Recruiting women into Illicit Massage Business
The vast majority of women reported to have been trafficked in IMBs are from China. The next highest group are women from South Korea.
The age of victims exploited in massage parlors is much higher than in other types of trafficking. It is common for victims to be in their 60s and 70s. For instance, in July 2020, our partners in Harris County identified a 65-year-old victim in a northwest Houston massage parlor. She couldn’t speak or understand English and has no family or friends in the United States. Investigators said she was recruited online from Los Angeles. Based on focus groups of over 1,000 IMB trafficking survivor experiences, most women recruited have no more than a high school education and know very little or no English when they arrive in the United States. The majority are also mothers, working to provide for their children and elderly family members.
Financial need, combined with cultural patterns that traffickers can easily take advantage of in an unfamiliar environment, are among the most common vulnerabilities shared by IMB trafficking victims. Many women recruited into IMBs are living in the United States when they are recruited. Those who are recruited from other countries typically begin their journeys to America with limited or no financial resources, often arriving on tourist visas. Some have work visas directly tied to their place of employment, making workplace coercion and exploitation easier for traffickers to achieve, since their income and status in the country are dependent on the trafficker. Some traffickers use an even more sophisticated approach: in northwest Indiana, a trafficker enticed a Vietnamese woman to come to the US and marry her friend. After the marriage, she was forced into prostitution with both her livelihood and immigration status legally and officially connected to her exploiters.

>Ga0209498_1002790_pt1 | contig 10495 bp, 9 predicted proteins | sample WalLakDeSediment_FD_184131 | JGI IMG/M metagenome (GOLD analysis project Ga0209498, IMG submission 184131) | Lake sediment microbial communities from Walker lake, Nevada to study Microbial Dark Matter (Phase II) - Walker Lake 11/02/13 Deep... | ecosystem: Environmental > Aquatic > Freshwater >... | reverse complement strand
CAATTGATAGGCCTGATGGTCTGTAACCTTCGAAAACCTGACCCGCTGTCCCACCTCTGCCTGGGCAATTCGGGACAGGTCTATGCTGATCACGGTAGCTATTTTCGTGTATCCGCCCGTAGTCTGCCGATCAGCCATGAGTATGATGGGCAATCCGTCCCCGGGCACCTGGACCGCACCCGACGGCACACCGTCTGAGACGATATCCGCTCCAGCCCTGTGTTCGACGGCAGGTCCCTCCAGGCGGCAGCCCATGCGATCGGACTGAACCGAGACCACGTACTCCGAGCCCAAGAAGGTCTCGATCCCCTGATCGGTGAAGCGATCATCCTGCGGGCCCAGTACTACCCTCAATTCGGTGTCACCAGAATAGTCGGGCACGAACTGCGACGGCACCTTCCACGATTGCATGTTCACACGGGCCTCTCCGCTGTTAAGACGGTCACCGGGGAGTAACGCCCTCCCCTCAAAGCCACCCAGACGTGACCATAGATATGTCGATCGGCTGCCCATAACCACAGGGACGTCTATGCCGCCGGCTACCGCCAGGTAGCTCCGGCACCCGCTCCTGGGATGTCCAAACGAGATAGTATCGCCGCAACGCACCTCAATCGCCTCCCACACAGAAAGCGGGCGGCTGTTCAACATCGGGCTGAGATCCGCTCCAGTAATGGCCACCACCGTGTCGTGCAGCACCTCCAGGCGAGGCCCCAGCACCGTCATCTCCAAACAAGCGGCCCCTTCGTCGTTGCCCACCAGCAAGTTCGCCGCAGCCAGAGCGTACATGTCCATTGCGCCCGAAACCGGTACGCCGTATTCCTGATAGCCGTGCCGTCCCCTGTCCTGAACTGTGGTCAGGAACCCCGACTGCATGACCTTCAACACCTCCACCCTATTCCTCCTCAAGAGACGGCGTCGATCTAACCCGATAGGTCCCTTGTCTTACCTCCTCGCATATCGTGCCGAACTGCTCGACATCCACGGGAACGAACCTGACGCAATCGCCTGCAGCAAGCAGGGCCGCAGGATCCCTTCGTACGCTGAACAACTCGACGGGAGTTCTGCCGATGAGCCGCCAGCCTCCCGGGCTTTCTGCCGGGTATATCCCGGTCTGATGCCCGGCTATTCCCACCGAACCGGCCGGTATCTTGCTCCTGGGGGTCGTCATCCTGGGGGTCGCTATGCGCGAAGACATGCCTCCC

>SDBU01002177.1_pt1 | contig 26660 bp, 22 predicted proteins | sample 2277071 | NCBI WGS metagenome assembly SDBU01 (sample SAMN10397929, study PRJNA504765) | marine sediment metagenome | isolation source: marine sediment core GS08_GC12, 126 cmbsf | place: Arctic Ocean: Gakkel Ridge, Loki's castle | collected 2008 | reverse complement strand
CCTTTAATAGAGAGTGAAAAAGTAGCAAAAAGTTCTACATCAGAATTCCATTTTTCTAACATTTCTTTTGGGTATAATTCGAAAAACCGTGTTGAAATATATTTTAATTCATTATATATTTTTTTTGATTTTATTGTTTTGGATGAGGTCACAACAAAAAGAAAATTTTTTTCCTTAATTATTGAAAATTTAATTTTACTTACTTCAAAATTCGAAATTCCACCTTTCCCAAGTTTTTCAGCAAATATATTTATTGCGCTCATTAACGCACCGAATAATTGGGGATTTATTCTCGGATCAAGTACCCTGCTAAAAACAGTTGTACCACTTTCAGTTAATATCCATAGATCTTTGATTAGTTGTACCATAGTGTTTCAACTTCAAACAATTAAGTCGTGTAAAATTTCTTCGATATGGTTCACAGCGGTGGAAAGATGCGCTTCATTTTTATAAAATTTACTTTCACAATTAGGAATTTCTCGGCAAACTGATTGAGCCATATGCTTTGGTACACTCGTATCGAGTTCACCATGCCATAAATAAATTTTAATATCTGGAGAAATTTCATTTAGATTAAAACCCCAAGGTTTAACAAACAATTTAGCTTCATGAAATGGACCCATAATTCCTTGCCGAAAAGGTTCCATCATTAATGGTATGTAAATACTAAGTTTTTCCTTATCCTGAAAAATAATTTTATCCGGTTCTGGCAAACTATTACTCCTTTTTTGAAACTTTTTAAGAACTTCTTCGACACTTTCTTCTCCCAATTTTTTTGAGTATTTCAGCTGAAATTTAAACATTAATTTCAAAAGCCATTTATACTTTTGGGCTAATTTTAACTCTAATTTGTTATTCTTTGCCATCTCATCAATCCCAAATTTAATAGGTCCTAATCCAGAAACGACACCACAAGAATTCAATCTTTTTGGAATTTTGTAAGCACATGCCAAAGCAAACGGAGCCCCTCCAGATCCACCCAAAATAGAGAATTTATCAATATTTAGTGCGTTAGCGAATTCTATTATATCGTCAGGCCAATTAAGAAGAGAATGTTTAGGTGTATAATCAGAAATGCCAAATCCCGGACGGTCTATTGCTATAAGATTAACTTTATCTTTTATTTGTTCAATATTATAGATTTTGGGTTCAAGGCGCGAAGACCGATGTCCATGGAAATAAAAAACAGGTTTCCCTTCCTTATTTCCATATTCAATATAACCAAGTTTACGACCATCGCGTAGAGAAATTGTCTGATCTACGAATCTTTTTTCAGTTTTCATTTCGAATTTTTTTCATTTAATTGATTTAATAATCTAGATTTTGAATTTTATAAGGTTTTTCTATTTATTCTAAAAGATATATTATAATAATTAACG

For traffickers, this visa process is an access point for recruitment. They may provide false supporting documents such as job offers, and offer coaching and guidance to help women make it through their visa interview and immigration process smoothly. However, these “services” help create indebtedness and may also end with victims handing over their immigration documents and passports to their traffickers, giving them additional leverage and control. Whether recruiters are directly involved in the visa and travel process or not, they are well aware of the financial burdens that potential victims carry as a result. A common experience shared with us by many victims can be illustrated by an example from Flushing New York. When one of the victims in a 2021 indictment arrived to the city, her passport was taken away and she was forced to work at different massage parlors. A couple of years later, potential traffickers told her that her debt was paid and returned her passport. Then, about three years later in 2020, they found the woman and told her she still had a bill to pay. Victims often tell us they don’t have their passports, as someone is holding onto it for them in the original US city where they were recruited into a trafficking network.
Traffickers prey on the victims’ lack of familiarity with local culture and customs, and their lack of knowledge about their rights in the United States. Because most women trafficked in this type of network are undocumented or unstably documented, they have intense fear around being deported, making immigration threats an extremely effective form of coercion. For example, in California from July 2016 to October 2018, a San Gabriel woman coerced her victims by all manner of threats, including threatening to report their prostitution to police, threatening to expose their immigration status and implicitly threatening to have them murdered, officials reported. “Xing allegedly told the victims she could make good on her threats because of her relationships with the government, the police, and the criminal underworld,” court documents show.
Massage parlor trafficking is a hybrid for of human trafficking that can include sex trafficking, labor trafficking, or most often, both sex and labor trafficking. To learn more about the different types of trafficking in the United States, visit https://collectiveliberty.org/human-trafficking-types.
Sign up for our bi-weekly Human Trafficking Newsletter to stay informed about the latest in the fight against trafficking and subscribe on our social media: Facebook, Twitter and Instagram.